Life is good in Austin. Located in the heart of Hill Country in Central Texas, Austin is lucky enough to have a temperate (although sometimes balmy) climate almost year round. We’ve also got rolling hills, stunning parks and lakes, and a variety of outdoor wonders. LawnStarter has been mowing lawns in Austin for a little while now, and we’ve learned that many homeowners here would like a beautiful lawn. Some just simply don’t know where to start. Well, which grass type you should plant is a good place to begin. Here, we’ll weigh the positives and negatives of a few different grass types in Austin. Though eventually the decision will be yours, this will be a good (and very brief) guide to your options. Whatever you choose, it’s possible to attain a great lawn with some hard work and good planning (or a call to LawnStarter). Here are a few options to consider:
St. Augustine is probably the most popular type of grass in Austin. It’s also one of the fastest-growing types, and it is one of the most shade tolerant (meaning if you’ve got a shady backyard, this is a good option). It’s also accustomed to warm weather climates, so it does well during those sweltering Austin summers. Some cons are that it requires a lot of maintenance, including 4 fertilizations per year and a lot of irrigation during hot weather. If you don’t mow frequently enough (should be weekly or so), then you’ll risk thatch buildup. Also, it is subject to cultural and pest problems. The best time to plant St. Augustine grass is in early spring, and you’ve got to do so with plugs or sod.
Zoysia grass is absolutely beautiful. But it’s also expensive. Zoysia produces a thick turf and is shade tolerant like St. Augustine. Other than being good lookin’, Zoysiagrass has great wear resistance. It also grows more slowly than St Augustine’s, which means you’ll have to mow less often. However, it takes a long time to establish (1-3 seasons), and has a hard time recovering from damage. It also requires frequent fertilization, maybe even once a month. It has low drought tolerance, which you may want to consider with the past few summer’s we’ve had in Austin. If you do decide to go with Zoysiagrass, it’s recommended that you at least consult a lawn care professional. It’s a tough one to maintain, but if done well, Zoysia grass is magnificent and will surely bring on neighborhood envy.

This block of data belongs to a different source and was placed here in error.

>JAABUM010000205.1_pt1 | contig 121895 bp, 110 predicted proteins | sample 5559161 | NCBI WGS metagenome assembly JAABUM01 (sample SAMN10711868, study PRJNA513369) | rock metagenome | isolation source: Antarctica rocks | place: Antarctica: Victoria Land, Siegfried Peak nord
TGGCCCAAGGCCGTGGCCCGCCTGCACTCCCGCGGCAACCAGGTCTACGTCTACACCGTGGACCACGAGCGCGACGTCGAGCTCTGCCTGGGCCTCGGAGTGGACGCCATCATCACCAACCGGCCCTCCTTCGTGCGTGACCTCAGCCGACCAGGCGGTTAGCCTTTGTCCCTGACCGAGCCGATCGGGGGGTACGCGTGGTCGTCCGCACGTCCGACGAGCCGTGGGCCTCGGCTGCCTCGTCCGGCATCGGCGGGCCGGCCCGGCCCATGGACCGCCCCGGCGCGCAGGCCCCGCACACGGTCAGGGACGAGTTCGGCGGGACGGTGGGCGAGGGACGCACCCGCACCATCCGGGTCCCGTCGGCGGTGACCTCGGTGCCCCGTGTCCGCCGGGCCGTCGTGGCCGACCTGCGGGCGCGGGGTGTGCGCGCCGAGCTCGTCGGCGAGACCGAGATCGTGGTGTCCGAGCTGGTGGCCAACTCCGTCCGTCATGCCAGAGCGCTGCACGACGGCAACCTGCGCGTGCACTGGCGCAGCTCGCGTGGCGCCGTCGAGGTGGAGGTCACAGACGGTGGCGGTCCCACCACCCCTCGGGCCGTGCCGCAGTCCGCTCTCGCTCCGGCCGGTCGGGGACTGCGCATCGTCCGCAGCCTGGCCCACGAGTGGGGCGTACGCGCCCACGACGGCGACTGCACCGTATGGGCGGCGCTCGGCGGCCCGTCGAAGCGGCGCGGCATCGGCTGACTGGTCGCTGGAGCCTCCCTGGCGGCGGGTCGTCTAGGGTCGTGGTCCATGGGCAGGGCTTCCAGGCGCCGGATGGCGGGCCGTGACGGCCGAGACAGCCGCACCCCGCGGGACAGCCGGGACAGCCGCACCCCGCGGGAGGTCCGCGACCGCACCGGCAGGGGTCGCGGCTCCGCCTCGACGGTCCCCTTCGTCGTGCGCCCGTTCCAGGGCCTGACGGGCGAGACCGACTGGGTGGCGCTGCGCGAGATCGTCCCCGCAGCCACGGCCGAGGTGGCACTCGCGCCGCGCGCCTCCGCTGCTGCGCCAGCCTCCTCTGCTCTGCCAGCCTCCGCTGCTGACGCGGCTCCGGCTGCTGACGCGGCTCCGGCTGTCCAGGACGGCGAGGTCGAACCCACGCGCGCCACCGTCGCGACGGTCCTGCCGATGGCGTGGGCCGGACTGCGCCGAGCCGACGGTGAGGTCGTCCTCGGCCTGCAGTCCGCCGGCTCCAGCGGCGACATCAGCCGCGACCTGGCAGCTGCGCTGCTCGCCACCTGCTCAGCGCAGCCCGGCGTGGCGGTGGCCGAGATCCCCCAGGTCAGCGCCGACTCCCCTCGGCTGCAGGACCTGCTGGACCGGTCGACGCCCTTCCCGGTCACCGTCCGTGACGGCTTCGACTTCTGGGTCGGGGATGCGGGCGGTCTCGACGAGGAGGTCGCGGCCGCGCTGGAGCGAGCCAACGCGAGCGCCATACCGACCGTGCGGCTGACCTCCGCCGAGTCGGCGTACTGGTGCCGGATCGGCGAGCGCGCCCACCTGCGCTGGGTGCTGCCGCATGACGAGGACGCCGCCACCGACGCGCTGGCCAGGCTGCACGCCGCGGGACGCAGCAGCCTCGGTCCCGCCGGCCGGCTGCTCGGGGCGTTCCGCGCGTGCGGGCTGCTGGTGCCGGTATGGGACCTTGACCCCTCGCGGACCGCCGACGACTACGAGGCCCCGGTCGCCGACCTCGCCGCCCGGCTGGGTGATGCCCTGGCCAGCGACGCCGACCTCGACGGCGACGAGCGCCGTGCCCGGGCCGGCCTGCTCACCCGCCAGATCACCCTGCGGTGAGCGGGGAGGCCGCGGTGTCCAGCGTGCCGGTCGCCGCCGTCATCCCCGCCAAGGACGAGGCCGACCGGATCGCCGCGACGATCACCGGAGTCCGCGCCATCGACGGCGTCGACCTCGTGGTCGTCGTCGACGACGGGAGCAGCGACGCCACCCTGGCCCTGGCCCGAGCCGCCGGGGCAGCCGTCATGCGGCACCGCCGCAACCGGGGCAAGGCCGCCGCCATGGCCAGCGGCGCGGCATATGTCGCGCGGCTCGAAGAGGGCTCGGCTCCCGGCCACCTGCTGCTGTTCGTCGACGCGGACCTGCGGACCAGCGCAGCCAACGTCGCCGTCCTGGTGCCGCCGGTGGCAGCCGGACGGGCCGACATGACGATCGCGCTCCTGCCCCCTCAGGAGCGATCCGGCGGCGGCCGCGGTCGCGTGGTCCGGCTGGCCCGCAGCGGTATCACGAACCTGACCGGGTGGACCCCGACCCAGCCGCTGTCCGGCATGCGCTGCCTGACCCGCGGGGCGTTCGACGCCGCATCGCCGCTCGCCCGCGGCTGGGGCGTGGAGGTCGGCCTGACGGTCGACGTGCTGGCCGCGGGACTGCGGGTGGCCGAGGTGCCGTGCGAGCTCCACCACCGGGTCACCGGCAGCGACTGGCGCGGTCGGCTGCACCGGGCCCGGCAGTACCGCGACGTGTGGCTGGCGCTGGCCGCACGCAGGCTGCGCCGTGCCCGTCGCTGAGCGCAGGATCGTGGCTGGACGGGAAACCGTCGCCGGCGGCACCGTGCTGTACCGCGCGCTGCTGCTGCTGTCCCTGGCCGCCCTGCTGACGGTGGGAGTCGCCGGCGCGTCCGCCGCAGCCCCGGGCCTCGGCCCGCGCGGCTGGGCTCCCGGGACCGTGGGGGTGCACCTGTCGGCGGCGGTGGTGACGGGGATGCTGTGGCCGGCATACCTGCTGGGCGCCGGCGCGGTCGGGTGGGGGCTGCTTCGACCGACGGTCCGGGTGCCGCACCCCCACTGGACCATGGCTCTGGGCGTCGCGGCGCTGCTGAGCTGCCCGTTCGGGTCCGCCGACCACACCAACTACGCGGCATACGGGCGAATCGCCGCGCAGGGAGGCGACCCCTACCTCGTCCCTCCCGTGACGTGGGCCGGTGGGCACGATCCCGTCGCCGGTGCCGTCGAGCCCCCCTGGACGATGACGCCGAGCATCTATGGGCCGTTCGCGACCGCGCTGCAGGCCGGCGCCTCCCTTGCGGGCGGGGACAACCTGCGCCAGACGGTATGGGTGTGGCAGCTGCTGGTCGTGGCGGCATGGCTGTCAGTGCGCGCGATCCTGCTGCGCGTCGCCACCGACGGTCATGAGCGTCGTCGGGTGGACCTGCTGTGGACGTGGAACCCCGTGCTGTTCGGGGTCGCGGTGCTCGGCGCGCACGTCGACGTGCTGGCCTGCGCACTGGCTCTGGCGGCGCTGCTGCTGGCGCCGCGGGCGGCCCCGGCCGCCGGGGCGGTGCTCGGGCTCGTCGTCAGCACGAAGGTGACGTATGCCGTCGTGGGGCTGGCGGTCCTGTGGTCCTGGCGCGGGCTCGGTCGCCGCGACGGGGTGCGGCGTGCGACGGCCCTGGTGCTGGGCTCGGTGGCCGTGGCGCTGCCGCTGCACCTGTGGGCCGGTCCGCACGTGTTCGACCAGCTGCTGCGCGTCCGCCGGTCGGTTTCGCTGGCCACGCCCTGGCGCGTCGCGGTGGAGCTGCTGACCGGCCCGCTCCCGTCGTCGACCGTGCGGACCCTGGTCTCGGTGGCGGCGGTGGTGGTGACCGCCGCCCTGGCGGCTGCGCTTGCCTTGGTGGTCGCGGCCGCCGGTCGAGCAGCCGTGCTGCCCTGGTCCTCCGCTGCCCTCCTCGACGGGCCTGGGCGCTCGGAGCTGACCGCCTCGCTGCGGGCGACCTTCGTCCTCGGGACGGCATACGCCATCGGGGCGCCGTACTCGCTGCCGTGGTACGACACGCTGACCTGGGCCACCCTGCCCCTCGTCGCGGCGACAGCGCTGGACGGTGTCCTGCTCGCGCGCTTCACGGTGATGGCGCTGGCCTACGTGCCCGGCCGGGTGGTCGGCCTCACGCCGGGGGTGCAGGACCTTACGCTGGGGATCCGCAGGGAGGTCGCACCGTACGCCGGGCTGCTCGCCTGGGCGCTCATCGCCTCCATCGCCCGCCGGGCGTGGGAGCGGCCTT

Buffalograss is a fairly common alternative to the above thirsty grass type. A Texas native turf grass, it is rugged plant common in arid prairie regions that is naturally drought tolerant and disease resistant. Naturally, the big benefit to Buffalograss is that it requires less irrigation, which makes it a great option for Austin homeowners. The grass also grows no more than 5-6 inches, meaning it can’t get too out of hand if you neglect it for a few busy weeks. Overall, not the best looking grass, but it’s excellent if you want to put less time and resources into your lawn, and more of that time into enjoying Austin city life.
Bermudagrass, divided into Improved Bermudagrass and Common Bermudagrass, is also a very common grass type in Austin – maybe the most common in the south. It’s a turf that is well-suited for Central Texas’ warm climate, though it does need to be irrigated quite frequently. It’s a stunning grass plant, and though it’s mostly used on football fields and golf courses, tons of Texas homeowners have it too. Benefits of Bermudagrass, outside of its beauty, include its rugged resilience and disease resistance. One caveat: if you go with Improved Bermudagrass, be prepared for a rigorous maintenance schedule. You’ll likely be fertilizing about once a month, mowing more than once per week on average, and irrigating pretty frequently. It’s also not good to plant in the shade. The best time to plant Bermudagrass is in the spring, but it’s pretty fast establishing, so you can likely plant it from April to September with not much trouble.
Ryegrass is a cool season grass that is primarily used for overseeding (or re-seeding) Austin lawns during the fall/winter. This way, throughout a colder and dry winter, your lawn can remain vibrant, green, and young. In most cases, Ryegrass holds up year-round. It’s used everywhere – from golf courses to soccer fields, parks, and homes – and is a very common complementary grass type. It’s best planted in the fall. There are no real downsides to overseeding with Ryegrass in the winter. Just know that there are two types, perennial and annual. Most commonly, annual is used for re-seeding as it lives only for one season.
There are other grass types found in Austin and Central Texas, but the above five are the most common. You might run across Carpetgrass, though it’s better suited for wetter coastal regions. Tall fescue is also seen once in a while, though it is more common in Dallas and the norther plains of Texas. Centipedegrass is another type that some Austin homeowners opt for, but it’s not as common. When picking a grass type in Austin, it all depends what you’re looking for – aesthetically, maintenance-wise, and practically. Though this is not a comprehensive guide to Austin grass selection, we hope it will get you started on your way to an awesome lawn.